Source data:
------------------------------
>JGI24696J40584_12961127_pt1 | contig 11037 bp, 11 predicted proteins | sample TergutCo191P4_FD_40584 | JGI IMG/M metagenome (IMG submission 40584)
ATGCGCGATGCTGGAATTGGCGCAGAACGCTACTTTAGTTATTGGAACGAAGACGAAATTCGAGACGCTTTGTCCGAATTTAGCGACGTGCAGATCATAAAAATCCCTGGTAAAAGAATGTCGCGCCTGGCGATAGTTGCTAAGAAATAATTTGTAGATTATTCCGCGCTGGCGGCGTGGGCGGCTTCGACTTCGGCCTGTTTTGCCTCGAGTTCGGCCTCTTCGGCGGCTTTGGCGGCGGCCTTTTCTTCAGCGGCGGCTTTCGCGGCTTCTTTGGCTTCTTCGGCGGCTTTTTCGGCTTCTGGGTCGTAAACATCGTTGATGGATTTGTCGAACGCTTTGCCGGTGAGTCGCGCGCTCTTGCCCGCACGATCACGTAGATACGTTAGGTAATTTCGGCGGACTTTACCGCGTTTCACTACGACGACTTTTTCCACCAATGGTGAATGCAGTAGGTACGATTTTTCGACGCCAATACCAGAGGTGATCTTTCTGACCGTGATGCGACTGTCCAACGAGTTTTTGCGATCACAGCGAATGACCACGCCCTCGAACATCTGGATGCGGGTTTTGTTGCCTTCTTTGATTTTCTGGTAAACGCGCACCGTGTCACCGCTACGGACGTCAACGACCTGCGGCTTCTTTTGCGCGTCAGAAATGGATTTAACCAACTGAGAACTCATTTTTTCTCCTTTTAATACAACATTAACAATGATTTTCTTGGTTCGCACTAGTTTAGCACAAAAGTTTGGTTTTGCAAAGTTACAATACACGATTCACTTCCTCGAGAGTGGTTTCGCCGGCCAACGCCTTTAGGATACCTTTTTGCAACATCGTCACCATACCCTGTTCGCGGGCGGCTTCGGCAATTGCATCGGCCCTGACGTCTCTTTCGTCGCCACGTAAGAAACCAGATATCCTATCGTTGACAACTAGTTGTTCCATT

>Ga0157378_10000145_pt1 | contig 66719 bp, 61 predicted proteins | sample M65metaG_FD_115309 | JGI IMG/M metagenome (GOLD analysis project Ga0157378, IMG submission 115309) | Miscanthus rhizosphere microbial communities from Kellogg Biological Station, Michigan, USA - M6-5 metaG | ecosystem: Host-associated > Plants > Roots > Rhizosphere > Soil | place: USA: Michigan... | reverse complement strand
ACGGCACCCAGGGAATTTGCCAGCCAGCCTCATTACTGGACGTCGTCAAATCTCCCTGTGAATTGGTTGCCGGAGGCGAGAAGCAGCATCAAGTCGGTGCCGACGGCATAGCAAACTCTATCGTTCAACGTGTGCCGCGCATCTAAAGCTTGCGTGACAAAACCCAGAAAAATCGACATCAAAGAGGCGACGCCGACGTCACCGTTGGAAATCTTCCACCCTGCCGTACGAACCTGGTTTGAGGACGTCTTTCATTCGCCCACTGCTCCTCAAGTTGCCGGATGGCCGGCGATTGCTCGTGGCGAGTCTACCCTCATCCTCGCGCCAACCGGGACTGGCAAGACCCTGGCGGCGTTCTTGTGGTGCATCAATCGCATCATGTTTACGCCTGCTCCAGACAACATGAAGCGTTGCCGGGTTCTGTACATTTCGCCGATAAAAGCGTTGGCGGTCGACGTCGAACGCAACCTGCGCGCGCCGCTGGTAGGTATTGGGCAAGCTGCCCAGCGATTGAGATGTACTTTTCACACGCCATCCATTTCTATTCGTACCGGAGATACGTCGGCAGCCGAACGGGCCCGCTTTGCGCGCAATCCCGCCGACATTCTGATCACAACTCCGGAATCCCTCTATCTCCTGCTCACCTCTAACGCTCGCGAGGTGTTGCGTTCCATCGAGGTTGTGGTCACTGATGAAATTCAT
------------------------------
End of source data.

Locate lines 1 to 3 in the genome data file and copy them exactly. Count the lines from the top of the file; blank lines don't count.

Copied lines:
>JGI24696J40584_12961127_pt1 | contig 11037 bp, 11 predicted proteins | sample TergutCo191P4_FD_40584 | JGI IMG/M metagenome (IMG submission 40584)
ATGCGCGATGCTGGAATTGGCGCAGAACGCTACTTTAGTTATTGGAACGAAGACGAAATTCGAGACGCTTTGTCCGAATTTAGCGACGTGCAGATCATAAAAATCCCTGGTAAAAGAATGTCGCGCCTGGCGATAGTTGCTAAGAAATAATTTGTAGATTATTCCGCGCTGGCGGCGTGGGCGGCTTCGACTTCGGCCTGTTTTGCCTCGAGTTCGGCCTCTTCGGCGGCTTTGGCGGCGGCCTTTTCTTCAGCGGCGGCTTTCGCGGCTTCTTTGGCTTCTTCGGCGGCTTTTTCGGCTTCTGGGTCGTAAACATCGTTGATGGATTTGTCGAACGCTTTGCCGGTGAGTCGCGCGCTCTTGCCCGCACGATCACGTAGATACGTTAGGTAATTTCGGCGGACTTTACCGCGTTTCACTACGACGACTTTTTCCACCAATGGTGAATGCAGTAGGTACGATTTTTCGACGCCAATACCAGAGGTGATCTTTCTGACCGTGATGCGACTGTCCAACGAGTTTTTGCGATCACAGCGAATGACCACGCCCTCGAACATCTGGATGCGGGTTTTGTTGCCTTCTTTGATTTTCTGGTAAACGCGCACCGTGTCACCGCTACGGACGTCAACGACCTGCGGCTTCTTTTGCGCGTCAGAAATGGATTTAACCAACTGAGAACTCATTTTTTCTCCTTTTAATACAACATTAACAATGATTTTCTTGGTTCGCACTAGTTTAGCACAAAAGTTTGGTTTTGCAAAGTTACAATACACGATTCACTTCCTCGAGAGTGGTTTCGCCGGCCAACGCCTTTAGGATACCTTTTTGCAACATCGTCACCATACCCTGTTCGCGGGCGGCTTCGGCAATTGCATCGGCCCTGACGTCTCTTTCGTCGCCACGTAAGAAACCAGATATCCTATCGTTGACAACTAGTTGTTCCATT

>Ga0157378_10000145_pt1 | contig 66719 bp, 61 predicted proteins | sample M65metaG_FD_115309 | JGI IMG/M metagenome (GOLD analysis project Ga0157378, IMG submission 115309) | Miscanthus rhizosphere microbial communities from Kellogg Biological Station, Michigan, USA - M6-5 metaG | ecosystem: Host-associated > Plants > Roots > Rhizosphere > Soil | place: USA: Michigan... | reverse complement strand